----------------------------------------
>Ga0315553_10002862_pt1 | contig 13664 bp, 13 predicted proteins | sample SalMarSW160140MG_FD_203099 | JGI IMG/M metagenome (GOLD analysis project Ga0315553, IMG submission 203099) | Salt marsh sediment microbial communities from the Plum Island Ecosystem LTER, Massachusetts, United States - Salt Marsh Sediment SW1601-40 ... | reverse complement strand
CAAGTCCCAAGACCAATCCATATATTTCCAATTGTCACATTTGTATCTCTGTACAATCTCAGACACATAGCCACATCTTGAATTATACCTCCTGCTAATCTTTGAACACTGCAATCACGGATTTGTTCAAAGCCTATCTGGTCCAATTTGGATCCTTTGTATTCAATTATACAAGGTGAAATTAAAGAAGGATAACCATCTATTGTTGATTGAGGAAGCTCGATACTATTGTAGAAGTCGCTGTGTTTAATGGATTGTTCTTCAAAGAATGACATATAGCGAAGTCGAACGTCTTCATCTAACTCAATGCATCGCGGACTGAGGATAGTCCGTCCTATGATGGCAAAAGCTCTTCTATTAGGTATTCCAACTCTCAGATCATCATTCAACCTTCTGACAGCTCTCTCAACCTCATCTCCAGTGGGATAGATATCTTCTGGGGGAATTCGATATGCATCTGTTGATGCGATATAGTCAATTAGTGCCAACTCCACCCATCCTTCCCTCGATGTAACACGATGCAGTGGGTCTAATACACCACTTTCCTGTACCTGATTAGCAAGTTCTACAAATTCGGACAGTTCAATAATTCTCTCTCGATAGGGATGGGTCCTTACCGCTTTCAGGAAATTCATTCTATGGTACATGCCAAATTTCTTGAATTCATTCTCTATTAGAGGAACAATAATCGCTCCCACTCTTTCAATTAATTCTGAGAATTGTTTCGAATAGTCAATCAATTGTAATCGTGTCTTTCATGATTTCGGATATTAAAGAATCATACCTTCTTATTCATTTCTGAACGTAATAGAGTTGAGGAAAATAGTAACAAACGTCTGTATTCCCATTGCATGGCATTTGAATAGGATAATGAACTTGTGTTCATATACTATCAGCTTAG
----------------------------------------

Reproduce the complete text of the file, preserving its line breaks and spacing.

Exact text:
>Ga0315553_10002862_pt1 | contig 13664 bp, 13 predicted proteins | sample SalMarSW160140MG_FD_203099 | JGI IMG/M metagenome (GOLD analysis project Ga0315553, IMG submission 203099) | Salt marsh sediment microbial communities from the Plum Island Ecosystem LTER, Massachusetts, United States - Salt Marsh Sediment SW1601-40 ... | reverse complement strand
CAAGTCCCAAGACCAATCCATATATTTCCAATTGTCACATTTGTATCTCTGTACAATCTCAGACACATAGCCACATCTTGAATTATACCTCCTGCTAATCTTTGAACACTGCAATCACGGATTTGTTCAAAGCCTATCTGGTCCAATTTGGATCCTTTGTATTCAATTATACAAGGTGAAATTAAAGAAGGATAACCATCTATTGTTGATTGAGGAAGCTCGATACTATTGTAGAAGTCGCTGTGTTTAATGGATTGTTCTTCAAAGAATGACATATAGCGAAGTCGAACGTCTTCATCTAACTCAATGCATCGCGGACTGAGGATAGTCCGTCCTATGATGGCAAAAGCTCTTCTATTAGGTATTCCAACTCTCAGATCATCATTCAACCTTCTGACAGCTCTCTCAACCTCATCTCCAGTGGGATAGATATCTTCTGGGGGAATTCGATATGCATCTGTTGATGCGATATAGTCAATTAGTGCCAACTCCACCCATCCTTCCCTCGATGTAACACGATGCAGTGGGTCTAATACACCACTTTCCTGTACCTGATTAGCAAGTTCTACAAATTCGGACAGTTCAATAATTCTCTCTCGATAGGGATGGGTCCTTACCGCTTTCAGGAAATTCATTCTATGGTACATGCCAAATTTCTTGAATTCATTCTCTATTAGAGGAACAATAATCGCTCCCACTCTTTCAATTAATTCTGAGAATTGTTTCGAATAGTCAATCAATTGTAATCGTGTCTTTCATGATTTCGGATATTAAAGAATCATACCTTCTTATTCATTTCTGAACGTAATAGAGTTGAGGAAAATAGTAACAAACGTCTGTATTCCCATTGCATGGCATTTGAATAGGATAATGAACTTGTGTTCATATACTATCAGCTTAG